Fast-Track Gene ID Method Speeds Rare Disease Search
U-M researchers prove power of emerging technology as they identify new gene involved in inherited pediatric kidney disease
A University of Michigan-led research team has identified a gene responsible in some families for a devastating inherited kidney disorder, thanks to a new, faster method of genetic analysis not available even two years ago. The success offers hope that scientists can speed the painstaking search for the genes responsible for many rare diseases and test drugs to treat them.
The U-M scientists report their success with exome capture, a groundbreaking genetic analysis technique, in the September issue of Nature Genetics.
The U-M- led international research team collaborated with two companies to test the emerging technology’s ability to isolate the culprit gene in families with inherited single-gene kidney diseases. Many rare diseases that strike children and young adults result when a single gene malfunctions.
”We are one of the first research teams to take this technology and move it forward to identify single genes,” says senior author Friedhelm Hildebrandt, M.D., a Howard Hughes Medical Institute Investigator, a Doris Duke Distinguished Clinical Scientist and Frederick G. L. Huetwell Professor for the Cure and Prevention of Birth Defects at U-M.
“For us, it’s a big leap in what genetics can do,” Hildebrandt says. “In five years, families may be asked, “ËœDo you want to look at the cause of your rare disease?’ In the not-too-distant future, we may be able to enroll them in a drug study.”
Hildebrandt is an internationally known expert on the genetic basis of several severe kidney diseases that cause early renal failure in infants and children. He is also a professor in the U-M departments of human genetics and pediatrics and communicable diseases.
Hildebrandt and colleagues combined exome capture with a method of ultra-fast data analysis called massively parallel processing to identify a new gene involved in a family of congenital cystic kidney diseases known as nephronophthisis-related ciliopathies, or NPHP-RC. Taken together, these ciliopathy disorders are the most frequent genetically caused kidney disease in the first three decades of life.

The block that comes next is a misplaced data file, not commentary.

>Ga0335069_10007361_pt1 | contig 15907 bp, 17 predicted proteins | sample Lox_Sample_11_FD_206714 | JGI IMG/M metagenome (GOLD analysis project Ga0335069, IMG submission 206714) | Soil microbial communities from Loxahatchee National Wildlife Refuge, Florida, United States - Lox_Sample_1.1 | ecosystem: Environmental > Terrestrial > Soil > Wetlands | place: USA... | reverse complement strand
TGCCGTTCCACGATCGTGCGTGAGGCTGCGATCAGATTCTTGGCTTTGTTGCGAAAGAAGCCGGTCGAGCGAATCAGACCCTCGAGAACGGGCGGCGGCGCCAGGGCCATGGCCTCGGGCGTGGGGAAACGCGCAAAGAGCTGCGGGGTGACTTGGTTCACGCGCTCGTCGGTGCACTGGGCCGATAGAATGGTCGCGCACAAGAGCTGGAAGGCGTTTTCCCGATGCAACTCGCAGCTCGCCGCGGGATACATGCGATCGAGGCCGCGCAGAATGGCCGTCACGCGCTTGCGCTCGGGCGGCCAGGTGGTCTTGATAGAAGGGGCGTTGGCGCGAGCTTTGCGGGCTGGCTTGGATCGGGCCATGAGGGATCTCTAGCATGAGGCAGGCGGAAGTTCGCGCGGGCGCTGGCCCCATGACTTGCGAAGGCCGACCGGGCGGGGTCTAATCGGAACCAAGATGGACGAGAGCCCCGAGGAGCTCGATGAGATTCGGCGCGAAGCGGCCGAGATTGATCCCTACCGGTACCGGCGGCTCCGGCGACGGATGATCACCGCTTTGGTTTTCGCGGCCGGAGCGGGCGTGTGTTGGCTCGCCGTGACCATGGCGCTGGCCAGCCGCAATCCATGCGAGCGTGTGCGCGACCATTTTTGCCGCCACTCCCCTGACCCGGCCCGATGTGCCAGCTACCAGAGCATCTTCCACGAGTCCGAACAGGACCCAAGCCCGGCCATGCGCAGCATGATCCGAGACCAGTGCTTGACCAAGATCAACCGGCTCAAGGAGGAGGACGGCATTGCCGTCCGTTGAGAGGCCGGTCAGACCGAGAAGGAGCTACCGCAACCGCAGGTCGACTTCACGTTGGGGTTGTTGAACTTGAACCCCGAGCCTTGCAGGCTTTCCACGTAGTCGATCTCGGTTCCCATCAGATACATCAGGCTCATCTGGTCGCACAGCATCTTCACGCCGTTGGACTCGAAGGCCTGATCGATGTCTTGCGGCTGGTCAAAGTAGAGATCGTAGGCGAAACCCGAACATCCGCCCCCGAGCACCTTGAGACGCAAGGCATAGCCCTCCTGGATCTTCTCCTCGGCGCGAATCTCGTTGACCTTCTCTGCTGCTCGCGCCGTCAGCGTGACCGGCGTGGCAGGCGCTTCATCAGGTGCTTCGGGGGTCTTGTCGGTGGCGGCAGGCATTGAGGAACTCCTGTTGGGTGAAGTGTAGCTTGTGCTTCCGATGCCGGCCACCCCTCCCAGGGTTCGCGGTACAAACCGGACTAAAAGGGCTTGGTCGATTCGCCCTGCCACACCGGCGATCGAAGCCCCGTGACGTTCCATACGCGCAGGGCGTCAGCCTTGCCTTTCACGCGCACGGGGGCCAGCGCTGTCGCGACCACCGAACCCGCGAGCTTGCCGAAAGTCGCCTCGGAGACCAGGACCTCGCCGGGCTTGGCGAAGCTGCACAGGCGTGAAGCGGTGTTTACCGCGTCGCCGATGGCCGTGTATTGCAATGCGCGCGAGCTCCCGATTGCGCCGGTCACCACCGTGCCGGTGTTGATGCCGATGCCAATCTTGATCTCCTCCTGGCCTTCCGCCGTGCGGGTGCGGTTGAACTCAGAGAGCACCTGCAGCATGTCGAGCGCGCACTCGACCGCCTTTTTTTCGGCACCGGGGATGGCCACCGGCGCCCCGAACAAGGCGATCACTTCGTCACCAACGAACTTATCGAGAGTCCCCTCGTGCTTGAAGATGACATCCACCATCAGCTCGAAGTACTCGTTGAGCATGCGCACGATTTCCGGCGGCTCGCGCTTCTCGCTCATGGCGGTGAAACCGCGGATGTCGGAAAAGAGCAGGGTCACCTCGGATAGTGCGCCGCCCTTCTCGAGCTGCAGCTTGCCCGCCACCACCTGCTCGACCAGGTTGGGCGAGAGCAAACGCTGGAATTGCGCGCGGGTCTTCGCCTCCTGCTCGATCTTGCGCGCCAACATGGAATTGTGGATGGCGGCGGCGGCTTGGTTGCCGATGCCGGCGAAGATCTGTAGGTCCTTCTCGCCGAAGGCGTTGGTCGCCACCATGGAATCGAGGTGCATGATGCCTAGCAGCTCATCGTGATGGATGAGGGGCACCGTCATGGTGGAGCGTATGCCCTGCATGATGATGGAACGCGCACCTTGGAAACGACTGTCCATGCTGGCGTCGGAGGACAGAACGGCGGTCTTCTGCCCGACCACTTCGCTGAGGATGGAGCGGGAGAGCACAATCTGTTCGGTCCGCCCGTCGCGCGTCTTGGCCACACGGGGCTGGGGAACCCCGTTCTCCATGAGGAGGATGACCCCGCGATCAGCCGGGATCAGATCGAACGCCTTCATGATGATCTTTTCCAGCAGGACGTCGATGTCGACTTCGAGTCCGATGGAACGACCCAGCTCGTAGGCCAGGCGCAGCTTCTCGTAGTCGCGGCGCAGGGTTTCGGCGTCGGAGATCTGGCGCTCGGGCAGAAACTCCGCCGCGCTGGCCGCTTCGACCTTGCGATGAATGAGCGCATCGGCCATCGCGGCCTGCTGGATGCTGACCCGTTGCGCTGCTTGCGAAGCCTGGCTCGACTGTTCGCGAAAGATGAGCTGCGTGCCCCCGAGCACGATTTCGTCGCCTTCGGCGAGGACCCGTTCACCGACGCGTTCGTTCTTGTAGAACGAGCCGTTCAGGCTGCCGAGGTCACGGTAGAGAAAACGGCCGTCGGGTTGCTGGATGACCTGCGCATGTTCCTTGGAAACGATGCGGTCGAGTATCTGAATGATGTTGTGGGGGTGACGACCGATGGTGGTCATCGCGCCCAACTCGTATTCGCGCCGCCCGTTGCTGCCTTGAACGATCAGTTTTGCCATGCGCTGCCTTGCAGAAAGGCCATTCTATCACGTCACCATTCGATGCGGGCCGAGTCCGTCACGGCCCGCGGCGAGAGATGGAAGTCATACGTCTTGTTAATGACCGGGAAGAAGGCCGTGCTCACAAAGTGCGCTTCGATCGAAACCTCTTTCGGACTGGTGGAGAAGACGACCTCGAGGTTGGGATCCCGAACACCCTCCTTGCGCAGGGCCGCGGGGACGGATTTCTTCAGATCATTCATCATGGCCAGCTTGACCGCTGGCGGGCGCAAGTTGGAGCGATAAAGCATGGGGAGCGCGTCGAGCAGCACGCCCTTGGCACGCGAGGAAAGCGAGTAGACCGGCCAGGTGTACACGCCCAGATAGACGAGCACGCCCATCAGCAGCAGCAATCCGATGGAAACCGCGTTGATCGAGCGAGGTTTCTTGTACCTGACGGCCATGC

The study results mean that Hildebrandt’s team and other researchers now have an efficient way to identify yet-undiscovered genes involved in NPHP-RC disorders.
Hildebrandt’s goal is to identify the genes responsible for these ciliopathies and find therapies to prevent or reverse their effects.
Hildebrandt used a combination of strategies of genetic analysis to expedite the search for the faulty gene in 10 NPHP-RC families. To screen candidate genes, the team collaborated with two companies, Roche NimbleGen, Inc., and Agilent, to apply the exome capture technique.
In the cell nucleus, exons, known collectively as the exome, are chains of nucleotides, or basic compounds that make up DNA, which leave the nucleus and produce proteins vital to body processes. Messenger RNA carries exons outside the nucleus, whereas other genetic material called introns remains behind. Capturing and analyzing only the exons speeded the search.
People with NPHP-RC have abnormal development or degeneration of the kidneys, retina and cerebellum. Dialysis and kidney transplant are the only treatment options available.
The search for the genetic basis of these disorders, and other rare diseases as well, has turned out to be much more complicated than researchers hoped decades ago. Scientists have found that different single genes are responsible for disease in different subgroups of affected families. Discovering a culprit gene may yield insights for screening and future treatment, but only for a limited portion of all those affected.
Collaborating with scientists worldwide, Hildebrandt’s lab has discovered more than 10 gene mutations that contribute to NPHP-RC diseases. But in an estimated 70 percent of cases, the gene involved is unknown.
”Once exome capture is used on a large scale, there will be databases that will reveal regions where mutations are known to cause disease,” Hildebrandt says.
Future databases for rare diseases may take five to 10 years to develop. Testing of potential drug treatments can be expected to move forward at the same time. In zebrafish, Hildebrandt’s lab has started to screen two drug compounds to see if either can restore the protein levels that the newly identified gene would produce if it functioned normally.
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